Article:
Being granted asylum means making a snap decision that will change your future forever
“Can I ask your advice?”
It was a late November evening in Thessaloniki, Greece. I had just hopped in a cab with TIME’s Arabic translator, Abeer Albadawi. We had spent the day interviewing a young couple from Syria that were at the center of Finding Home, our year-long project about pregnant refugees giving birth and raising children in Greek refugee camps. Now, we would return to one of those same camps — one where Abeer, too, had once called home.
Like the women we were profiling, Abeer was a refugee. She and her husband and daughter had made the perilous overland crossing from Syria in 2015, eventually boarding a rubber dinghy in Turkey that would take them to Greece, and, she hoped, onward to Western Europe.
Not only did Abeer, 22, speak a fluid English picked up as a student in Aleppo, she also had a reporter’s instinct for detail and a knack for asking hard questions at exactly the right time. When she asked one woman what it was like to share a 100-square-foot tent with four kids, her husband and her husband’s second wife, we were granted rare insight into the complications of polygamous marriages. I knew from that day forward that she would be a vital member of our reporting team.
About three weeks later Abeer was summoned to Athens for her second asylum interview, the one that would reveal where exactly in Europe she and her family would be sent. Refugees’ entire lives in Greece revolve around these interviews. They take months—for many they will likely take years—to materialize. They offer the first glimpse of a settled future for families that have been living in limbo, relegated to tents on the fringes of society.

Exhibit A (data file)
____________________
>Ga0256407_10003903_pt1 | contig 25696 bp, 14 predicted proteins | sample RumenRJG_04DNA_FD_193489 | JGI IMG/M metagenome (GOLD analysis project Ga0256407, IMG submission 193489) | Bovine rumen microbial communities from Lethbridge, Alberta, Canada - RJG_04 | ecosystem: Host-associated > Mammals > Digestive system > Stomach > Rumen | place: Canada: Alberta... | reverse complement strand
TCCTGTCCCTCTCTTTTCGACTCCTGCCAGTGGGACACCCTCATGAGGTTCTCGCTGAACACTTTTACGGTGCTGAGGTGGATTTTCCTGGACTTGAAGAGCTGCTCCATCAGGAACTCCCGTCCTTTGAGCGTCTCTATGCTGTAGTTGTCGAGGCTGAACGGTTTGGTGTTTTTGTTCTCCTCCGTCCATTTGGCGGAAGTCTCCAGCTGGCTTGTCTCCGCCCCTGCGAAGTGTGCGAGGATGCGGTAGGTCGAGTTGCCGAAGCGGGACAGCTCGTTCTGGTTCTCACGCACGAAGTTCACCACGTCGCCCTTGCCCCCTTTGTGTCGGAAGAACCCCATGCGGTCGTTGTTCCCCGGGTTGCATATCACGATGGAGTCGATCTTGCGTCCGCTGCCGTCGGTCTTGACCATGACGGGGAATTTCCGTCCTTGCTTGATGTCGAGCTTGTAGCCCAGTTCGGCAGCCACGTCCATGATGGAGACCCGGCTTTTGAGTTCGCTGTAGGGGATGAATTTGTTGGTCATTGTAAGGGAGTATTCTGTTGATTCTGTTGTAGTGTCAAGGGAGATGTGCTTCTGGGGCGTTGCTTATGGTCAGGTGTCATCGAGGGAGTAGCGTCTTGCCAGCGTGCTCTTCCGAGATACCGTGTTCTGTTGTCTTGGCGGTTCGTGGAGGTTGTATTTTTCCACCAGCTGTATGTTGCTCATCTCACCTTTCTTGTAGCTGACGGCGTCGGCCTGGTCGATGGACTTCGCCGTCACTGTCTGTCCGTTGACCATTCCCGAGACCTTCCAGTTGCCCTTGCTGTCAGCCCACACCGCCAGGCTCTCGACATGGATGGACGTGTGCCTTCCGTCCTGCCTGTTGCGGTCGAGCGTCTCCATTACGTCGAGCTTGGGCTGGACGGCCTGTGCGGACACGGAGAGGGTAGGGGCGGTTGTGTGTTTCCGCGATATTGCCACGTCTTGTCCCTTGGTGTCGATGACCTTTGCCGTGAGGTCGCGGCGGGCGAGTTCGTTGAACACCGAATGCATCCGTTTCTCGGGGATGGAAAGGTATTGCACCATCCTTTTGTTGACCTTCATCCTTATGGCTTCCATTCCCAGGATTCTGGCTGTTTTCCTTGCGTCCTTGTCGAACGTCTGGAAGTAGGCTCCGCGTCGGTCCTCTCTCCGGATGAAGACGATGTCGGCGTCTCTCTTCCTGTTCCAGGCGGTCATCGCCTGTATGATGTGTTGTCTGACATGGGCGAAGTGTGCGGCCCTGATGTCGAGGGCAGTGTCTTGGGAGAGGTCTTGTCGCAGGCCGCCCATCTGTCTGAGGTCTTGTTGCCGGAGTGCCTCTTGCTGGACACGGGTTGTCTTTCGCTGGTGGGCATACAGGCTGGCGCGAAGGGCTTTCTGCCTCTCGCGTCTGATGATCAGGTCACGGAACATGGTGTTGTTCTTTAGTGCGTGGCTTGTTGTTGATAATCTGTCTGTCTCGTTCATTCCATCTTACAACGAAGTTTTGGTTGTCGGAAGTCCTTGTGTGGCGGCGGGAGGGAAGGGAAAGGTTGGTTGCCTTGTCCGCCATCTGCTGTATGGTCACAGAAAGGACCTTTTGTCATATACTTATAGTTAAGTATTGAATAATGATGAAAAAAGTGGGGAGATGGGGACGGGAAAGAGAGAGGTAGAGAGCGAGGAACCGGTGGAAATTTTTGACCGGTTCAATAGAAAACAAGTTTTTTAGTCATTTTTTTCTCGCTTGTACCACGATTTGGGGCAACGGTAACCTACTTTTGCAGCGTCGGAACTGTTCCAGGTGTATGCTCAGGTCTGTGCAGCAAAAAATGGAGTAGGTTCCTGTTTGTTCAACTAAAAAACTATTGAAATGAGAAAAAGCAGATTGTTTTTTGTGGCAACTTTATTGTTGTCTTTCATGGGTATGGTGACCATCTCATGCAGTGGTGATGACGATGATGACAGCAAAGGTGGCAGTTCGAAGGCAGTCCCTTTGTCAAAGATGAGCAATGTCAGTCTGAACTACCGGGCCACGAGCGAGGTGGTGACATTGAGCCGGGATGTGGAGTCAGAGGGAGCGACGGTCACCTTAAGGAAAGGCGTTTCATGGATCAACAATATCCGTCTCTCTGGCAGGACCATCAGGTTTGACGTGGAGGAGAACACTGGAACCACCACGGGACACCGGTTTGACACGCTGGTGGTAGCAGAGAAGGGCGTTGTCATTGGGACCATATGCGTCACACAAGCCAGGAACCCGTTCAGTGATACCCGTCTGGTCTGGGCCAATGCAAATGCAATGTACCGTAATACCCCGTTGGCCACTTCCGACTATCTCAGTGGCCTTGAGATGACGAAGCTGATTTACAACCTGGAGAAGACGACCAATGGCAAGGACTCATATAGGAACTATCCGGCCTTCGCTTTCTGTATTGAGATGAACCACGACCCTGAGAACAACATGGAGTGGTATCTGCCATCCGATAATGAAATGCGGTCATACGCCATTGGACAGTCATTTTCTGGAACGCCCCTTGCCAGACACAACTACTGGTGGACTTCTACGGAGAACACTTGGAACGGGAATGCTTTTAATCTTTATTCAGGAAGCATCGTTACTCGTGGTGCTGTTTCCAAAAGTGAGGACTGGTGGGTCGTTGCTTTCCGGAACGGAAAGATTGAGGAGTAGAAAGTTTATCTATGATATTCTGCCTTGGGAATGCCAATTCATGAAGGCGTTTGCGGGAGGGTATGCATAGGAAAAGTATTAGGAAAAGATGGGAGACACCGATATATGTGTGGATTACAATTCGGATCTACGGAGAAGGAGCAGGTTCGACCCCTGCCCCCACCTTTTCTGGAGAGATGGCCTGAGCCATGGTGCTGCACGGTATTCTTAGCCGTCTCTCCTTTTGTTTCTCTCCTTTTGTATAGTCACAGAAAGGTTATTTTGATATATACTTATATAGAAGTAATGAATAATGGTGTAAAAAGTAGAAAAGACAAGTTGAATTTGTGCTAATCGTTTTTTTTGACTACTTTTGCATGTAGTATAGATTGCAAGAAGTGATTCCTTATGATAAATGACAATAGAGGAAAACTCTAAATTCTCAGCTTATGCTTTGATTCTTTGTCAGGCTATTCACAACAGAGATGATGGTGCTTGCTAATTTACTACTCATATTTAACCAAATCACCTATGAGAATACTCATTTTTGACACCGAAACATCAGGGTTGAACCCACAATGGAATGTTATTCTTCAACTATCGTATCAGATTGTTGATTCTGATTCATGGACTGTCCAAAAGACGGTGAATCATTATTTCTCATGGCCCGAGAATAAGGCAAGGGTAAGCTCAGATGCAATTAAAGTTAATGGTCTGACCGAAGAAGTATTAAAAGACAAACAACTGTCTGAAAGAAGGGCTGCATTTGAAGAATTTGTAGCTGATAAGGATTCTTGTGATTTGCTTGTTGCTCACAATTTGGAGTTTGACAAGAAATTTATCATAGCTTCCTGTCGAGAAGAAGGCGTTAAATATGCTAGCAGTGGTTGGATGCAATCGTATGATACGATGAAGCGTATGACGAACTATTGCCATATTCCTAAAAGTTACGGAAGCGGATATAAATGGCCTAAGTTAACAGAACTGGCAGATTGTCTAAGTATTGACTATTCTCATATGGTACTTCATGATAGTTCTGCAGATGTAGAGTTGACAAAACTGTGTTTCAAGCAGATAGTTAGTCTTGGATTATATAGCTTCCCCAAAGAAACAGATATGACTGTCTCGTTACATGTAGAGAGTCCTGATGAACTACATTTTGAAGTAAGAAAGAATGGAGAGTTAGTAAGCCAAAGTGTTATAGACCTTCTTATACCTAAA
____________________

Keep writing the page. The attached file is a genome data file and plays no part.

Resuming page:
Because the asylum process is confidential, Abeer’s asylum officer couldn’t tell her beforehand which country was offering to take her. She would only find out in the interview, at which point she would have a choice. She could accept the offer, or she could reject it and claim asylum in Greece instead. Either way she would have to decide immediately. She really wanted to go to Ireland because she spoke English. But she suspected she would be offered Germany, because all the other refugees that had interviews at that time were all being sent there as well.
Video: When 22-year-old Nourelhuda Altallaa went into labor in Thessaloniki’s Papageorgiou Hospital, she didn’t understand what the Greek doctors and midwives were saying. Communication is one of the biggest problems for refugees, and for the people caring for them.
Abeer is a go-getter, fearless and sociable. Within months of arriving in Greece she had managed to find a patron who put her family up in an apartment, instead of the tents that most refugees get. When I met her, she had just been offered a full time job with a humanitarian organization worth 1300 euros ($1360) a month — a fortune for a newly arrived refugee. Then the local university offered her a scholarship for a new masters degree program in Refugee Studies. She was starting to put down roots.